Friday, September 3, 2004

Ballot-counting mistake in Palm Beach County deemed simple human error

By Cadence Mertz, South Florida Sun-Sentinel, September 3, 2004

Palm Beach County, Florida, experienced a "human error" problem this week while counting its ballots. Luckily for Palm Beach, the "human error" happened with their paper absentee ballots. Turns out an election worker made a mistake and a stack of absentee ballots were counted twice.

It's only logical to expect that "human errors" will also occur with paperless electronic voting systems. When they do, and when the problems are supposedly corrected but election officials can't provide the public with verification that the corrected results are accurate, it is inevitable that voters will lose confidence in the accuracy of election results.


Excerpts from the Sun-Sentinel story:

Palm Beach County election officials on Thursday downplayed ballot-counting discrepancies as they officially certified polling results a few days early in anticipation of Hurricane Frances.

An apparent double-count of 6,701 absentee ballots capped off a difficult week for Supervisor of Elections Theresa LePore, who lost her bid for re-election in Tuesday's primary. But elections officials said charges that problems with the absentee ballot count amounted to a flaw in the system were overblown.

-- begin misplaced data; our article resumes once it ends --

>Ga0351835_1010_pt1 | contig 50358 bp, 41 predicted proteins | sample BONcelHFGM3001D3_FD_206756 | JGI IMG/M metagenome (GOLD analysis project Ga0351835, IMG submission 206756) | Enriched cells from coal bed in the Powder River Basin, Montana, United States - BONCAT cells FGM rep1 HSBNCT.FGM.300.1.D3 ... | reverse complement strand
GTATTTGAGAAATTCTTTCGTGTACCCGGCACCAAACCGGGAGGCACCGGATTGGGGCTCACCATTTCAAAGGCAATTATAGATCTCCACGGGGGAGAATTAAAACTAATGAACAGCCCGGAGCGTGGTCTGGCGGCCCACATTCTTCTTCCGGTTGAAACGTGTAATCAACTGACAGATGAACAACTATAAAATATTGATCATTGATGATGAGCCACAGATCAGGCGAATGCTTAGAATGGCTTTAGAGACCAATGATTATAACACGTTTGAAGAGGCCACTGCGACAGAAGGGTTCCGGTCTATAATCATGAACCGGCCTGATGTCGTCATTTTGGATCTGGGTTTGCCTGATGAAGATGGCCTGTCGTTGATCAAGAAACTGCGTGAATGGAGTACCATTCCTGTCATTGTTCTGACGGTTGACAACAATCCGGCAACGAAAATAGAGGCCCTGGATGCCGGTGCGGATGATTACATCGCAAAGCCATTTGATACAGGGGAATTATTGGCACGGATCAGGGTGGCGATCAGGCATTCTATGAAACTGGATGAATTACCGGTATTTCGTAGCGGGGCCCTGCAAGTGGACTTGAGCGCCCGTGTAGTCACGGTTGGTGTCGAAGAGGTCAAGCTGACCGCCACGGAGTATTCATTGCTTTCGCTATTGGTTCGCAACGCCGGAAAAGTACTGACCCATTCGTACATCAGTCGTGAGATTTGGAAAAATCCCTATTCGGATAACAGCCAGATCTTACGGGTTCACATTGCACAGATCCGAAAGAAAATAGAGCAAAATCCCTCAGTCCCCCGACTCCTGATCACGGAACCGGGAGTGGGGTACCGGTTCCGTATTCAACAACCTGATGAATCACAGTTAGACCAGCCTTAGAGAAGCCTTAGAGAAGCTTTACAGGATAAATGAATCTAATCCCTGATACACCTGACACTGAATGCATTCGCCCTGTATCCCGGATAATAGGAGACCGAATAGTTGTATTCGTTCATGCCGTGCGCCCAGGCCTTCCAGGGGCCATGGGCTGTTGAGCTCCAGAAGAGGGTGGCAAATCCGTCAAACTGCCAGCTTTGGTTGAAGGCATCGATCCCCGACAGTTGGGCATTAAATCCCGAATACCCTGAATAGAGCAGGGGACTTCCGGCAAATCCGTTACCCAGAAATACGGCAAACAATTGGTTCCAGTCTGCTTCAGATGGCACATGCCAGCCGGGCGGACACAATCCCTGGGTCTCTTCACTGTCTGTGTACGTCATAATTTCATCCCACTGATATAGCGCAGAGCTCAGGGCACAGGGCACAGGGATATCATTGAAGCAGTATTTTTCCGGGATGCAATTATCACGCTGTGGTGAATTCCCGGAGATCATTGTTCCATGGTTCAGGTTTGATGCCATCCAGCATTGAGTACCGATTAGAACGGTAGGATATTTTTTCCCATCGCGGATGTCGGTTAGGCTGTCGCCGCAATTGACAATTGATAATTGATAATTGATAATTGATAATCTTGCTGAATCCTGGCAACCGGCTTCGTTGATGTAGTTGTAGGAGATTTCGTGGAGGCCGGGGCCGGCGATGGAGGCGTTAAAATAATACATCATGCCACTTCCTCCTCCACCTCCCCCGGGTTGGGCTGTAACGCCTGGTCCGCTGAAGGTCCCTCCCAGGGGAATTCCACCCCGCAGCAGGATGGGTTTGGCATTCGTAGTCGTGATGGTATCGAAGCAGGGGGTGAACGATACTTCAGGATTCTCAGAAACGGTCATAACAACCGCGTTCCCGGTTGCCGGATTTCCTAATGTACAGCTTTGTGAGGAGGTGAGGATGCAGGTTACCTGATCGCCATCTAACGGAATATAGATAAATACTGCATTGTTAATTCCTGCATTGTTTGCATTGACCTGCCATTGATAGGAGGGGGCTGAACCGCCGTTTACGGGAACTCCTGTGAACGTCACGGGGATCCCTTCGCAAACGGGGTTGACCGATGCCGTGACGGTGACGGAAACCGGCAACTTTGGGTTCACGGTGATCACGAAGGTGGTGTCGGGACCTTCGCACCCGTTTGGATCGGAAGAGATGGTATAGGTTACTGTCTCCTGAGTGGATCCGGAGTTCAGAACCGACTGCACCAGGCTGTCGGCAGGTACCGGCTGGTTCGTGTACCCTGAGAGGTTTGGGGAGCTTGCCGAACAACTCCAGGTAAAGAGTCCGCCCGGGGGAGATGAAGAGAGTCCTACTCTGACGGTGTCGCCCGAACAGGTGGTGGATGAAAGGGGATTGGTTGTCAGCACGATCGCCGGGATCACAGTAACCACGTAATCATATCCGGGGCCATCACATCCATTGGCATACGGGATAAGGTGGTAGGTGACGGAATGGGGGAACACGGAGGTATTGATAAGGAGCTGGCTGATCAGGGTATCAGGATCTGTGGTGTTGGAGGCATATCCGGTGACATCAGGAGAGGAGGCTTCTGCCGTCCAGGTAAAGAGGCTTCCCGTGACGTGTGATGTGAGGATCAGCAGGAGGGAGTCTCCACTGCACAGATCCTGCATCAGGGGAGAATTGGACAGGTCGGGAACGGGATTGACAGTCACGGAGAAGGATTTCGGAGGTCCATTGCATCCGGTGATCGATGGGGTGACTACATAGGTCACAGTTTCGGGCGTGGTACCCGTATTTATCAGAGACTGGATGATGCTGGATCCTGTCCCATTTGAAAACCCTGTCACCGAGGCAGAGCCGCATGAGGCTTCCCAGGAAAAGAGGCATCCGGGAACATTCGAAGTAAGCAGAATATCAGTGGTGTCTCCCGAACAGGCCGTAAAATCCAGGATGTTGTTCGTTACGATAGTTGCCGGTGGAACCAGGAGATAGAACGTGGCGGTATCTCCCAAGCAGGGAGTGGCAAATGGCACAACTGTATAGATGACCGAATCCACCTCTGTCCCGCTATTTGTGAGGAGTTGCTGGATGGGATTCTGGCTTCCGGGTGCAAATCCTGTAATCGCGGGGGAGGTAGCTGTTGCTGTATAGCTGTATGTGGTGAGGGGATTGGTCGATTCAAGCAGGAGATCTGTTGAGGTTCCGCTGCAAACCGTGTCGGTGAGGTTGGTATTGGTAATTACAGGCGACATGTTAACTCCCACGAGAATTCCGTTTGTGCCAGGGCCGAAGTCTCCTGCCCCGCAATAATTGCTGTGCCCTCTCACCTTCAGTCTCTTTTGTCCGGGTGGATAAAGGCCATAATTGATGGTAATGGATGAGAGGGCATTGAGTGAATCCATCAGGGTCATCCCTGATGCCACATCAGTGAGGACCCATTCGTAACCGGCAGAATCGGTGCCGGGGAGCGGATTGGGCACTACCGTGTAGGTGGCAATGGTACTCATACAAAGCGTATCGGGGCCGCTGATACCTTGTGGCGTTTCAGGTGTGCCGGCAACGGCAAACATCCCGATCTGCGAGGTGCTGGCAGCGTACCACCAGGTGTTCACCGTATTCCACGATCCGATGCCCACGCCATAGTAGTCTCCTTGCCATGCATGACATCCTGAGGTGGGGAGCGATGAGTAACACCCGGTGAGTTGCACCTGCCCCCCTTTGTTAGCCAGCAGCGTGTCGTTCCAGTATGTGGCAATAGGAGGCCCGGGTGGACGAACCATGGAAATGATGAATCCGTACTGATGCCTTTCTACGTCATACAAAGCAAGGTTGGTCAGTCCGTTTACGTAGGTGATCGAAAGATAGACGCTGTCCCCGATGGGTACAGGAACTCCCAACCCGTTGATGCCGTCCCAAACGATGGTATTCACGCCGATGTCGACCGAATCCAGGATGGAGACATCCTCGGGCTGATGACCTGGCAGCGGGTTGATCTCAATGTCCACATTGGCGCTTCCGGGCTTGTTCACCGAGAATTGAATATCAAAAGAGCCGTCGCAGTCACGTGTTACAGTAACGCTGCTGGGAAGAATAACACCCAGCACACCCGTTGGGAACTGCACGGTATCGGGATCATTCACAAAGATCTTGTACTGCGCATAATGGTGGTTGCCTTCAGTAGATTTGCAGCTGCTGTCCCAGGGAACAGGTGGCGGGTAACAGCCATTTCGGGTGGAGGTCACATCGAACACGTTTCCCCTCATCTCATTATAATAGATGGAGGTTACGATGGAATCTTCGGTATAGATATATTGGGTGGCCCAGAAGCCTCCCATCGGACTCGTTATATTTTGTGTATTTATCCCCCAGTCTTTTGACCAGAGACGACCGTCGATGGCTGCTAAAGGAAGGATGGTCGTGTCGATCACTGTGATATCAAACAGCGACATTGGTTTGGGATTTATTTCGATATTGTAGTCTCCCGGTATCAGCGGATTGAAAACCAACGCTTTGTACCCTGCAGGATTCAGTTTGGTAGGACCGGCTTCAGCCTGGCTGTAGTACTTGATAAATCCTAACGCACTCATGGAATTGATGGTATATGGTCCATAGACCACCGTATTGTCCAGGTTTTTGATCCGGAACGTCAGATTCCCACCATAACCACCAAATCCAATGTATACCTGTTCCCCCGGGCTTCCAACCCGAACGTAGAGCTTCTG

The discrepancy was the result of simple human error. And the fact that it was found and dealt with so quickly demonstrates the system is working, said County Judge Barry Cohen, chairman of the Palm Beach County Canvassing Board.

"The final certification today means that we got it right," Cohen said Thursday.


Elections workers ran into trouble with the absentee ballots when an employee ran a batch through the counting machine and forgot to reset the counter. That meant the machine reported the two batches of ballots instead of one, officials said.

Workers ran the ballots back through the counting machines and came up with the correct tally, County Attorney Denise Nieman said.

The kind of glitch that happened this week does not qualify as a recount under the legal statutes, Nieman said. A recount, legally, occurs if votes were not counted or if a candidate requests it, she said.

But when election workers counted the ballots on Wednesday, one result of the 70 races decided in Tuesday's primary was overturned. Robert Beasley defeated Tom Mullings by a little more than .5 percent to win a seat on the district 85 Republican Executive Committee.

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